Hairspray (2007). 117 minutes, New Line Productions. Directed by Adam Shankman.

A fun, colorful musical with likable characters, enthusiastic acting, great dancing, snappy tunes, and an overall joyful tone. A "feel good" movie in the best sense of the term.

Hairspray is the wholesome (well, not "Disney wholesome", but wholesome nevertheless) story of a plus-sized teenage girl in the early 1960s who dreams of stardom in local afternoon television. Every afternoon "when the clock strikes four", Tracy Turnblad (Nikki Blonsky) and her best friend Penny Pingleton (Amanda Bynes) tune in to "The Corny Collins Show", a teen beat dance show that's sort of like a Baltimore version of American Bandstand. Tracy hopes to win the heart of teen dreamboat Link Larkin (Zac Efron) , who's a dancer on the show. Her mother, agoraphobic laundress Edna (John Travolta in drag and a fat suit), and her father Wilbur (Christopher Walken), the owner of his own joke shop, have differing opinions about Tracy's quest for local fame and romance. This being a musical, Tracy makes her dream come true - but not without learning a lot of lessons taught in song and dance about love, race relations, and being a Size 60 in a Size 2 world.

In her quest to learn the latest dances, Tracy befriends a black student, Seaweed (Elijah Kelley) and his mother, Motormouth Maybelle (Queen Latifah). Mabel hosts the once-a-month "Negro Day" on The Corny Collins Show, the only day that black people are allowed to be seen on local television. But even that once a month is one time too many for the evil station manager Velma von Tussle (Michelle Pfeiffer), who wants the show to exists only as a spotlight for her daughter Amber (Brittany Snow). Before the movie ends, rest assured that The Corny Collins Show will be integrated, true love will find a way, and you'll be humming at least two or three snappy tunes in your head for the next few days.

I have enjoyed Hairspray in all three of its incarnations - the original 1989 John Waters film starring Ricky Lake and Divine, the 2002 Broadway musical with Harvey Fierstein, and now (the subject of this entry) this new 2007 version - a movie version of the Broadway musical. This new one is definitely my favorite.

From the first scene of this movie, I could tell I was going to enjoy it. Hairspray opens with a shot that echoes the opening shot of West Side Story: the camera starts high above the city of Baltimore. A drum beat begins. A few notes chime in. The camera moves closer in, down into a row of apartment buildings. It glides down the street as the music gets louder, into an apartment. We see a teenage girl waking up, getting dressed (all in tasteful extreme closeups of her hands, her hair, etc). Then, in one shot, the girl turns around, and we see her face for the first time as she sings, "Good Morning, Baltimore!", the opening number.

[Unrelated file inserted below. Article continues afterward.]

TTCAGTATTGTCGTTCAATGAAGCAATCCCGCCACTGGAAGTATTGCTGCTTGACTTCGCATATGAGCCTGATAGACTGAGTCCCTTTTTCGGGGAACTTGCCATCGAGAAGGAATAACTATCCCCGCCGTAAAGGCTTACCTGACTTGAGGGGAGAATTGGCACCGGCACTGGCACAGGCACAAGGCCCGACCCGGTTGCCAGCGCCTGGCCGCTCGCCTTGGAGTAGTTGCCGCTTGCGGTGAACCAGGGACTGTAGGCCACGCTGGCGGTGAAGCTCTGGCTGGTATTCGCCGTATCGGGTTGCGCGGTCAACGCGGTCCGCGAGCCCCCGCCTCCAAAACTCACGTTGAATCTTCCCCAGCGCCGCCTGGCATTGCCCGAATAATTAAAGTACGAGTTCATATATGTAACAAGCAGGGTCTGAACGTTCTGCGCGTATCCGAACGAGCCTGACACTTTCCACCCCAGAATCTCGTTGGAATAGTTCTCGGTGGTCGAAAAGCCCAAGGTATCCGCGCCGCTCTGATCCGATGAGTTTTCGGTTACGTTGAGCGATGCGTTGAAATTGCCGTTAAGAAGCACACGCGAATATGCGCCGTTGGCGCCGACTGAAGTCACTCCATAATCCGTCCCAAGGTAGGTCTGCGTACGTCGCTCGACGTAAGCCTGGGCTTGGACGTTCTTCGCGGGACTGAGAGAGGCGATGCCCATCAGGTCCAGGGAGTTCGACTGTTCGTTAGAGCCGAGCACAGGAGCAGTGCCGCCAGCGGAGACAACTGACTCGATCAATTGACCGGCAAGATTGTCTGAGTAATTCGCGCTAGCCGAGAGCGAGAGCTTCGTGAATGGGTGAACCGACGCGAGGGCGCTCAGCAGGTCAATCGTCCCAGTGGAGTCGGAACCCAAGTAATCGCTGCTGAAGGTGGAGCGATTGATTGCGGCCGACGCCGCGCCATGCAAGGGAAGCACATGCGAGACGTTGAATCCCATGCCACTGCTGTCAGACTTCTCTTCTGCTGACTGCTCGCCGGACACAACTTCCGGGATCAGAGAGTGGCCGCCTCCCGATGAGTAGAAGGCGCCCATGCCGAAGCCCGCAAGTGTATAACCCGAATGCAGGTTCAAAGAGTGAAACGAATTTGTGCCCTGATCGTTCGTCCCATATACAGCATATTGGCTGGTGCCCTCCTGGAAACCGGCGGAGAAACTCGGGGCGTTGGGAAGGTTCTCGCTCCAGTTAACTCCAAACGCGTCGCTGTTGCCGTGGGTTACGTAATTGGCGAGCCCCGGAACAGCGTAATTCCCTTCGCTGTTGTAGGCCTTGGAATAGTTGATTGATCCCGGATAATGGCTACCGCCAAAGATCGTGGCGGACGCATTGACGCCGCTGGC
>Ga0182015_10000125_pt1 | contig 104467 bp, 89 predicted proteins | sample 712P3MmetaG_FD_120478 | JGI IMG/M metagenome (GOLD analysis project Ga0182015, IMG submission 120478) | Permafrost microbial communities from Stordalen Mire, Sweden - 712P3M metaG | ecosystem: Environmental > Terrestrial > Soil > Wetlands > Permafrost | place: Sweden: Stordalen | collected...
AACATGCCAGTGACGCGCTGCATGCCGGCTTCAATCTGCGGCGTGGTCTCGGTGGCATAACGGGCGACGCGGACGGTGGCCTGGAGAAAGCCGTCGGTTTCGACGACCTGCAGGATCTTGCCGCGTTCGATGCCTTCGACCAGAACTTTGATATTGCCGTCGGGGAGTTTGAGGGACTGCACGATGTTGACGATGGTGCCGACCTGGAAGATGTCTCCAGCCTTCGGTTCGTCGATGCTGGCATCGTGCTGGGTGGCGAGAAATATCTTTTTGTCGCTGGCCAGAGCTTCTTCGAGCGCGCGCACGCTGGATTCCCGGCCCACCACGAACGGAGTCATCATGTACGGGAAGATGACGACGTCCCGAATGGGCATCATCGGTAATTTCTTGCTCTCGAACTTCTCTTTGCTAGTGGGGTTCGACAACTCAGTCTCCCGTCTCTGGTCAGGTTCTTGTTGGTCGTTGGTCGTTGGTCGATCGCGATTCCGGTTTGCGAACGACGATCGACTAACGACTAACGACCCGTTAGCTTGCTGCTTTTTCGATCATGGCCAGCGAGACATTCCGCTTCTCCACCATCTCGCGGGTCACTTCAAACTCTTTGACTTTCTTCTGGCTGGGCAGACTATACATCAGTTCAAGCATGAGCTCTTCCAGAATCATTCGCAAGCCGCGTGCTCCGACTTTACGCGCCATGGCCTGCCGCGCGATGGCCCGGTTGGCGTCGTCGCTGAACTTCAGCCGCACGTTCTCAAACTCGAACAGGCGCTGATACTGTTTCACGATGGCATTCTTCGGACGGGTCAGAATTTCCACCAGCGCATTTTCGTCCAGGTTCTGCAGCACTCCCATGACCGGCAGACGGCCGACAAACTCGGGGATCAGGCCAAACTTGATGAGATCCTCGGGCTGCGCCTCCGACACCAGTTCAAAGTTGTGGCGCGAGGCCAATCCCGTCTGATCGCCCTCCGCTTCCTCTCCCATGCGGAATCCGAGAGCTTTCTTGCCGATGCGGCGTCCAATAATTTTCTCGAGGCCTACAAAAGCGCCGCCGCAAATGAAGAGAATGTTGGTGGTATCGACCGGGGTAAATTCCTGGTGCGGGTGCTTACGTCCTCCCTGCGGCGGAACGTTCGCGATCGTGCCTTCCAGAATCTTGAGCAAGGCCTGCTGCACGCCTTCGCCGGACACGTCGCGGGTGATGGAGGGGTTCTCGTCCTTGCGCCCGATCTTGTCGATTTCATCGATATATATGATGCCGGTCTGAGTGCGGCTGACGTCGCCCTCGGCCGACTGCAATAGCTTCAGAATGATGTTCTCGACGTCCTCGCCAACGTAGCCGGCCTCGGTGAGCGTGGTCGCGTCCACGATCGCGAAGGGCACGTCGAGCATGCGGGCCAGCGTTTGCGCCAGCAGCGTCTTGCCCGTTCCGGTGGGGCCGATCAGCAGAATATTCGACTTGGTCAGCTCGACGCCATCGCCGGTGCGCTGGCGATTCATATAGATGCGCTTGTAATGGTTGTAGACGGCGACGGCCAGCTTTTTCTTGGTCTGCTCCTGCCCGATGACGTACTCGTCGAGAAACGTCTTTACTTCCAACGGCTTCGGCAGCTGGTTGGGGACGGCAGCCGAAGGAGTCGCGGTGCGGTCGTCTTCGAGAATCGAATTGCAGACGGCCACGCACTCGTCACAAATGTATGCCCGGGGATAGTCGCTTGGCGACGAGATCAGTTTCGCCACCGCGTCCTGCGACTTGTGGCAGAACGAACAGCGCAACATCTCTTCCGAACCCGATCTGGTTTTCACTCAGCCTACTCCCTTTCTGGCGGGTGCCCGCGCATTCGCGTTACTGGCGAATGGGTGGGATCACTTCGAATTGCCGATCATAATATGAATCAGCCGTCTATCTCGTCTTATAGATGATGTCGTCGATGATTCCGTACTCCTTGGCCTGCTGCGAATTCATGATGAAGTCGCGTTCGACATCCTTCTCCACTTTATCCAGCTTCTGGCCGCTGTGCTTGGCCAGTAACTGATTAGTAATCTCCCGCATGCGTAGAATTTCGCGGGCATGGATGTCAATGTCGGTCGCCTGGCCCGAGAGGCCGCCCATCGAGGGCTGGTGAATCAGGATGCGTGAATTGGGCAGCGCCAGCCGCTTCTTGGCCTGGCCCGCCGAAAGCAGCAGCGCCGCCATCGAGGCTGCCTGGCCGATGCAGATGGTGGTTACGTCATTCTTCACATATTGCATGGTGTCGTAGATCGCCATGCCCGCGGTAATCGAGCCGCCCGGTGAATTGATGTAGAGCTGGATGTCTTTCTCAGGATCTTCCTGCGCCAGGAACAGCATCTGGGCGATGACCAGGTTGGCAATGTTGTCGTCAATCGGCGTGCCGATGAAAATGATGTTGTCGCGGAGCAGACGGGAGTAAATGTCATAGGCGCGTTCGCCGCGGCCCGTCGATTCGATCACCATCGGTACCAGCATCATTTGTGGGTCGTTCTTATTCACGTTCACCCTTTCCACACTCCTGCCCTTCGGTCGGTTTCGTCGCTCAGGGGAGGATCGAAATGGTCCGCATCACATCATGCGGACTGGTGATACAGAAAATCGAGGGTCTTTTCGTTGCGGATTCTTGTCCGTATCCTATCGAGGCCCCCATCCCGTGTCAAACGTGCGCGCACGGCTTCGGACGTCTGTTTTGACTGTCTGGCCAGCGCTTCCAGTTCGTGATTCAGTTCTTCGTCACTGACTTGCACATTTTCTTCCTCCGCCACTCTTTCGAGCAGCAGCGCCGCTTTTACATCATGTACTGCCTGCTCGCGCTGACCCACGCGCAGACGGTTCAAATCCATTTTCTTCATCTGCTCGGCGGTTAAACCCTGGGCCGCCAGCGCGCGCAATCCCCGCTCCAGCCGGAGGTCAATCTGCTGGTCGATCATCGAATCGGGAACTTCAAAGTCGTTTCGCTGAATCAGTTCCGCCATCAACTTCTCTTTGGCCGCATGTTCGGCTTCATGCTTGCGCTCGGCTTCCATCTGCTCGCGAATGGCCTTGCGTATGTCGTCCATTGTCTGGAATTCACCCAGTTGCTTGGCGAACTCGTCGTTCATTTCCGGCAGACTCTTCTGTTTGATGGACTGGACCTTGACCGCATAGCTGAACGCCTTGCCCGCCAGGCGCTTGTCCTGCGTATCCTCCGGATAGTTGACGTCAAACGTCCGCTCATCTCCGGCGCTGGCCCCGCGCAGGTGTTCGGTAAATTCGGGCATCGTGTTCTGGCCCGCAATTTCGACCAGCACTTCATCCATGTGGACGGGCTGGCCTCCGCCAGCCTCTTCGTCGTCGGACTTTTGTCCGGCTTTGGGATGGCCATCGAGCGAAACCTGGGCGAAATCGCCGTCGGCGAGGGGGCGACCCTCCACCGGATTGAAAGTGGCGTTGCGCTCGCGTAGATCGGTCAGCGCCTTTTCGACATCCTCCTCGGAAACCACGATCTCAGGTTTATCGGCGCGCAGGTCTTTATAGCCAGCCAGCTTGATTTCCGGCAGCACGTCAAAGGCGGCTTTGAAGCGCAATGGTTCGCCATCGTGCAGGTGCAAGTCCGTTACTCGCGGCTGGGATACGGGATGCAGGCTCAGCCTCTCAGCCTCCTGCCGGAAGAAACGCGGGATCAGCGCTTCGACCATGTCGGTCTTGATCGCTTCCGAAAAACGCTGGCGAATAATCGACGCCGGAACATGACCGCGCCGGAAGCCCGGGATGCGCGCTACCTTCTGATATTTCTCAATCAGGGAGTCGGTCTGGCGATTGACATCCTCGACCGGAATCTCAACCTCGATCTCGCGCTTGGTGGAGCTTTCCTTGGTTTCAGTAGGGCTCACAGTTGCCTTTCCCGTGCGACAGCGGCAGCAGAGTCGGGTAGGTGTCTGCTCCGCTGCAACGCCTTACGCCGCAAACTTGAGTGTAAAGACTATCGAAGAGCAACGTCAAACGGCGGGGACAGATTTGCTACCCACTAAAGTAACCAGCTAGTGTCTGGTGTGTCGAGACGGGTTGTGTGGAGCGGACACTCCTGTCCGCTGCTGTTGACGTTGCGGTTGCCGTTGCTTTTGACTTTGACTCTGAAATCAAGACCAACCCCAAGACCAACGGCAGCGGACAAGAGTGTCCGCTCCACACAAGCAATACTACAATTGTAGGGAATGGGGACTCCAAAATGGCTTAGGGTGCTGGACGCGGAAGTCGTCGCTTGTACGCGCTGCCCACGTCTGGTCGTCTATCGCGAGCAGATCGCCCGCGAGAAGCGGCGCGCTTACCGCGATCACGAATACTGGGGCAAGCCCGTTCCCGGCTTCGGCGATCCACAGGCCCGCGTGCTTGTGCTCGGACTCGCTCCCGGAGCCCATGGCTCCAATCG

As she sings about the joys of the city ("the rats on the street / all dance 'round my feet') while dancing on her way to school, the film establishes the time period via a newspaper (May 1962) and its faux technicolor tone. Right away I was reminded of the extreme, over-saturated technicolor feel of Seven Brides for Seven Brothers and other movie musicals of the 1950s, with their color-coordinated outfits. Everything color in Hairspray is fully loaded, something you just don't see in movies nowadays. And even though it's not shot in actual Technicolor (I doubt that would even be physically possibly anymore), it has that same deep color feel.

This movie has no slow spots. And unlike most Broadway-to-Hollywood adaptations, almost all of the songs came over intact. The only two songs from the Broadway version that I missed were "Mama, I'm a Big Girl Now" and "The Big Dollhouse". Two new songs were added, "The New Girl In Town" and "Lady's Choice", both of which fit in perfectly fine. I strongly suspect "Lady's Choice" was added just so that teen heartthrob Zac Efron (of High School Musical fame) would have a additional solo number (the other being "It Takes Two").

John Travolta, all decked out in a female fat suit to play Edna Turnblad, is surprisingly good. He plays the role somewhat tongue-in-cheek, as it is meant to be, but with just enough realism and feeling that Edna comes across as a real character that we can root for. When she jumps out onto the dance floor to join in the show-stopping finale "You Can't Stop The Beat", I complete forgot that it was a man in a fat suit (despite him throwing in an hysterical visual homage to his role in Pulp Fiction) and thrilled to see Edna get her groove on.

I've seen this movie three times now, and it is so much fun. As a bonus, the two-disk "Shake and Shimmy" special edition (I have the Blu-Ray high definition version, but I understand the regular DVD set contains the same materials) includes a ton of behind-the-scene footage and interviews. There are full documentaries on choreography, casting, costuming, and sets. Plus there is a wonderful documentary that traces the development of the Broadway version from conception to opening night, including differences between the stage musical and this movie version.

You just have to see this movie. Seriously, it is a blast from the first minute to the last. It's fast, funny, and timely. They don't make many good musicals any more, but this one is a welcome respite. For those who enjoyed the newest "High School Musical" , as well as those that enjoyed the Judy Garland and Mickey Rooney musicals of the 30s, Hairspray absolutely fills the bill. You can't stop the beat!

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